Part of Our Family

For the past 14 years, I have shared my bed with a little love named Nemo. Each night, he would lay at my feet. I have been told that I would pet him with my feet all night long. 

Once Lydia came along, she joined me in our bed, wedged between her baba and me. Just like her mama, she would pet him with her feet all night long in her sleep. Just like her mama, it became her comfort, her nightly ritual. Most little girls sleep with a blankie or a favorite doll. Not Lydia. Nemo was her comfort. There was a lot of time when she did not like us, but she always loved him. It was him that made our house feel like a place she might want to stay. So protective of food when we first adopted, she was delighted to share each Cheerio with her Nemo. With Nemo, it was different.

We often joked that Nemo had more lives than a cat. His chart at the vet’s office was thicker than most textbooks. ITP. Cushing’s disease. Allergies. Benign tumors. Arthritis. Deaf. Cataracts. Kidney disease. We all knew that this day would come. For the past two years, Lydia would tell people about her favorite dog and say, “Nemo will die in a few days.” A few days or two years. We were all trying to brace ourselves for his exit.

Bryson and I often say he held around just for us. He was with us during the honeymoon years. He provided comfort when I broke my neck. He sat at my feet while I graded 25,000 student papers and sat in my lap as I wrote a dissertation. He sat by Bryson’s side when he started his own business. He was with us when friends exited our lives. He was the loyal one, they weren’t. He licked all of the tears with infertility diagnoses. We needed his comfort so much during the last three years, and he just kept giving and giving and giving and we kept taking and taking and taking.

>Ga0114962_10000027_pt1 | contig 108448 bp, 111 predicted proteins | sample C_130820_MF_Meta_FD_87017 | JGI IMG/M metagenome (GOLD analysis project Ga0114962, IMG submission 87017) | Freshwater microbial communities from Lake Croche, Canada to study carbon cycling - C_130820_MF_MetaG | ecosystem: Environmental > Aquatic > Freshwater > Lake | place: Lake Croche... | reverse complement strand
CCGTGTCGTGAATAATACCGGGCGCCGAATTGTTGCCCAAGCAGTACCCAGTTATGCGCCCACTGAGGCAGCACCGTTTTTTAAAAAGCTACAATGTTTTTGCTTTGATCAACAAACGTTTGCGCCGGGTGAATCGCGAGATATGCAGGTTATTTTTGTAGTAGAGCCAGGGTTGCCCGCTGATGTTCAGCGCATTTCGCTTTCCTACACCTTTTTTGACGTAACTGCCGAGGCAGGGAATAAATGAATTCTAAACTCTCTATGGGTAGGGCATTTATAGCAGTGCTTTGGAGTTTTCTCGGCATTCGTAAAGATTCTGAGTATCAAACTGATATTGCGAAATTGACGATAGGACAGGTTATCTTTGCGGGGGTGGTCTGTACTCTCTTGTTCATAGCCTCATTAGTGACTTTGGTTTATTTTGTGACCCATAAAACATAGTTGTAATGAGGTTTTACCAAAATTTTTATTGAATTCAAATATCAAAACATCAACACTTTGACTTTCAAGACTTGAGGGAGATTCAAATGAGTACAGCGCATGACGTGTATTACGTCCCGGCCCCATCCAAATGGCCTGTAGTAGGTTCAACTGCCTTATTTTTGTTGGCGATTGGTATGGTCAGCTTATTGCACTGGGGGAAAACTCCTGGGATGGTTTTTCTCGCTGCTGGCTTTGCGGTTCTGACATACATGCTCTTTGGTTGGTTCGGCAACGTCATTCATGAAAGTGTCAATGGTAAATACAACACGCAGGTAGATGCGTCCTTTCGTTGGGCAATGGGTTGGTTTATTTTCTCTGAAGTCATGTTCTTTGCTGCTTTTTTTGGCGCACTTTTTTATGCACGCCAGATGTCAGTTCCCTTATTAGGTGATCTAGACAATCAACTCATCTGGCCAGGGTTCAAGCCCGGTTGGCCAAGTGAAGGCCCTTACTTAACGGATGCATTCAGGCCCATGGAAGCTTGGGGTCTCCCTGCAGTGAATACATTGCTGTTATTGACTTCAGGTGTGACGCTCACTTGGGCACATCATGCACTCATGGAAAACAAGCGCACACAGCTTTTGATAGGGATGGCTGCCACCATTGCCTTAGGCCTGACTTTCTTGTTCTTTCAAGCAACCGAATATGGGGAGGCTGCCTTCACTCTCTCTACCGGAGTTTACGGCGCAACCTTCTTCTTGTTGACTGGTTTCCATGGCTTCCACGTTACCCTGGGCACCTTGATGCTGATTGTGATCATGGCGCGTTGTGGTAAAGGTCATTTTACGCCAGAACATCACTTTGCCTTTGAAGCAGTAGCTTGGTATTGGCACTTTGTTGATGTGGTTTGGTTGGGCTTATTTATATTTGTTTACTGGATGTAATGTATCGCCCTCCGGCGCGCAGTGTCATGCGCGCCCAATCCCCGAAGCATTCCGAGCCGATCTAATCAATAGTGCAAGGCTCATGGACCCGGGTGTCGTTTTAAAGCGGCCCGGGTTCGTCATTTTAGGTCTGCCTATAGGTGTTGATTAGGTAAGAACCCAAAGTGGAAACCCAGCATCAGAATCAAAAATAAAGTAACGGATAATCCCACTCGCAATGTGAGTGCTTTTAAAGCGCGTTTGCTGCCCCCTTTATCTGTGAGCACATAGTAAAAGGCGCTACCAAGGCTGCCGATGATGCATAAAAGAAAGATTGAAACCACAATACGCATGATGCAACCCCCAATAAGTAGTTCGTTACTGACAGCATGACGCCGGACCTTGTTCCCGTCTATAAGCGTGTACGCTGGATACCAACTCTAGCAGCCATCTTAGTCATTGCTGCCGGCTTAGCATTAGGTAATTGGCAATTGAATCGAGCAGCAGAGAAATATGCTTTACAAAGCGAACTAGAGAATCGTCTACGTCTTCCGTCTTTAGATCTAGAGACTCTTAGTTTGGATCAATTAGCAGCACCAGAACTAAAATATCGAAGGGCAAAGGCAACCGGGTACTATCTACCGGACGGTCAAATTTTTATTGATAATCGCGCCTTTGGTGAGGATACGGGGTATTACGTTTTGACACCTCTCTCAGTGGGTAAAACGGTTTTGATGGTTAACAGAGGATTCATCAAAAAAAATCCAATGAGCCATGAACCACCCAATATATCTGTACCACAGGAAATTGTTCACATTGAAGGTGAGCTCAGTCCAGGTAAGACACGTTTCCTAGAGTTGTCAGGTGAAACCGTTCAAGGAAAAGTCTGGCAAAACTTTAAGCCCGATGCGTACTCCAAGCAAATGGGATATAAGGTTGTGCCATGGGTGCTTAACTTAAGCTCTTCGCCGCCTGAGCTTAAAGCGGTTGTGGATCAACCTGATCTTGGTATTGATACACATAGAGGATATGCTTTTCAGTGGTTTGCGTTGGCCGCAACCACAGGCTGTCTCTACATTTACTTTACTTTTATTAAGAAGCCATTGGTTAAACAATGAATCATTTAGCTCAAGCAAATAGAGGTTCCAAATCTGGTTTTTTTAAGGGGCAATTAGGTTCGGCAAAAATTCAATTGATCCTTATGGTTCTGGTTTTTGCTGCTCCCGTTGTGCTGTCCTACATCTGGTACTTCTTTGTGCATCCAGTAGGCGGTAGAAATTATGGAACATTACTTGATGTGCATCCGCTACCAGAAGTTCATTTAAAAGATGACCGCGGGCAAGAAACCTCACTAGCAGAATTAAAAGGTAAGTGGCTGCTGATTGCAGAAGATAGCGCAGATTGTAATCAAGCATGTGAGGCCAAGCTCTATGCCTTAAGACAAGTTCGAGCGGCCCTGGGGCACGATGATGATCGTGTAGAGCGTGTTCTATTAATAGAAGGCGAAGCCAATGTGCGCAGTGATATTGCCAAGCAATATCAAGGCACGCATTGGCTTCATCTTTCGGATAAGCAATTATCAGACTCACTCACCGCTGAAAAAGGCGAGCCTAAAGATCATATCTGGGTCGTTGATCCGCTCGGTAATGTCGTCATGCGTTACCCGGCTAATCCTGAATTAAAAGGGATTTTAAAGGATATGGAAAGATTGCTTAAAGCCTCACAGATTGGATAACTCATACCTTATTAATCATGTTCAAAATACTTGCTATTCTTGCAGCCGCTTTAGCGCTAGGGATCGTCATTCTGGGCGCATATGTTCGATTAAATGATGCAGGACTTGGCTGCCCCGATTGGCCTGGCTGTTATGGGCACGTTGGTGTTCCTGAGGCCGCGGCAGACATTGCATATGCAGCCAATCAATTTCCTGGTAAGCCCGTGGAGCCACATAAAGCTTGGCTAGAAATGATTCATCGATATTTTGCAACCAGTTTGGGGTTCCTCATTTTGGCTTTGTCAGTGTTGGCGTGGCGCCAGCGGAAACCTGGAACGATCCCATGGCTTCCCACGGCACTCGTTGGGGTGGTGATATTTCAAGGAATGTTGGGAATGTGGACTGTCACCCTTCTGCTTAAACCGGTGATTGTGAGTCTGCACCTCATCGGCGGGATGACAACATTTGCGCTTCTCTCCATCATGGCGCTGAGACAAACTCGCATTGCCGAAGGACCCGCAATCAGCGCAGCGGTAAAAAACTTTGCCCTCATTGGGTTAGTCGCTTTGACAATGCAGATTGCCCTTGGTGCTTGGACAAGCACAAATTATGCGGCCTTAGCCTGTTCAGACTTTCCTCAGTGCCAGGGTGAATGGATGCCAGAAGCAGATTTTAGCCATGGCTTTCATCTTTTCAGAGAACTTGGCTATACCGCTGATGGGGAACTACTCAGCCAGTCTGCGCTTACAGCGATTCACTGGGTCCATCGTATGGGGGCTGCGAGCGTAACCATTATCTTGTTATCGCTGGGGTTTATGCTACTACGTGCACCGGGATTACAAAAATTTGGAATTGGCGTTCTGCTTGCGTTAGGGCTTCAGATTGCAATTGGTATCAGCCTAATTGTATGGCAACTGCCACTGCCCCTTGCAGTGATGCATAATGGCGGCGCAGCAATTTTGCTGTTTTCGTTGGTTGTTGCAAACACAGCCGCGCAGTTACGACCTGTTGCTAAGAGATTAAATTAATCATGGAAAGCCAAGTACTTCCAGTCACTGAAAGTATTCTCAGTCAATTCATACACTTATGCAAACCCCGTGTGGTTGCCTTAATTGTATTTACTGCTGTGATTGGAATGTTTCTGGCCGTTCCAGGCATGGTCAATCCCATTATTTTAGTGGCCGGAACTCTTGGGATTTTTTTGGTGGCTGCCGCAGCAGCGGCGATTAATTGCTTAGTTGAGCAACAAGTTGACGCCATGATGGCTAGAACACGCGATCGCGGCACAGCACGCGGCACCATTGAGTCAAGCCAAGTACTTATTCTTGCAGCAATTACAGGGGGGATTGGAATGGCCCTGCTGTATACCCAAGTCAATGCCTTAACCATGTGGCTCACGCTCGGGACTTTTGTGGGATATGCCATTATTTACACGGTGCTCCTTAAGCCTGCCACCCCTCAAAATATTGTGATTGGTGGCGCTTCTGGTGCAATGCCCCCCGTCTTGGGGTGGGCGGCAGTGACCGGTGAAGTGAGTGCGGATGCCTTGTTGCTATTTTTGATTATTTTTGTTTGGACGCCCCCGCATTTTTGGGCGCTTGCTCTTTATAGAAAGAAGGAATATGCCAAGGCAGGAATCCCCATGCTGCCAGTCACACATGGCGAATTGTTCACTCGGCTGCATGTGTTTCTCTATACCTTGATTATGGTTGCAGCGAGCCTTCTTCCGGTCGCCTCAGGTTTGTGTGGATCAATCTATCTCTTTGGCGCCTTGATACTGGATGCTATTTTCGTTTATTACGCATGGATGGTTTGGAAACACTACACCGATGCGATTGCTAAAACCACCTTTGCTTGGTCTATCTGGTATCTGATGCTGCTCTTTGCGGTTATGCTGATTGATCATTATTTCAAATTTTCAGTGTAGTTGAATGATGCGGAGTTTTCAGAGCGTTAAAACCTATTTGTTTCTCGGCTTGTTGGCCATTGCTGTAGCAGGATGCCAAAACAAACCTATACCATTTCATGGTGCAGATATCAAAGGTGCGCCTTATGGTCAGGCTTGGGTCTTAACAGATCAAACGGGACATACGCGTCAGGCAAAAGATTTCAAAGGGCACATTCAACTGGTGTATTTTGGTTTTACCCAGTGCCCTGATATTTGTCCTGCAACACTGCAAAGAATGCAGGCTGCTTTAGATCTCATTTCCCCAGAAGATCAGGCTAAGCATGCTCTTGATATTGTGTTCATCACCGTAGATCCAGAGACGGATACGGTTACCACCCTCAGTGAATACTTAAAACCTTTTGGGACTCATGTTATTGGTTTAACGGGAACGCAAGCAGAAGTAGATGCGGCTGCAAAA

I often told people he was my Xanax. His fur was an immediate comfort. His paws felt like sand paper and smelled the perfect scent of fritos. His breath was terrible – you could smell him coming and going. But he so loved to give kisses. Lydia says his scent is what she misses most. She said he helped her calm down.

He gave and gave. We took and took.

In the couple of weeks before his death, I think we knew. Lydia suddenly remembered feeding him Cheerios when she first joined our family and asked if I would please buy her some more. I did. And every morning before school, she would sit in front of him and feed him Cheerios one by one. She was saying goodbye the same way she said hello, nice to meet you, here’s a Cheerio.

When he declined, it was rapid. I wanted more time, but he was in terrible pain. And so we gave when we wanted to take even more. We gave him relief and said goodbye. I knew when he was too sick to raise his head up to comfort Lydia that he was in too much pain. The scent of Ammonia on his breath confirmed what I saw.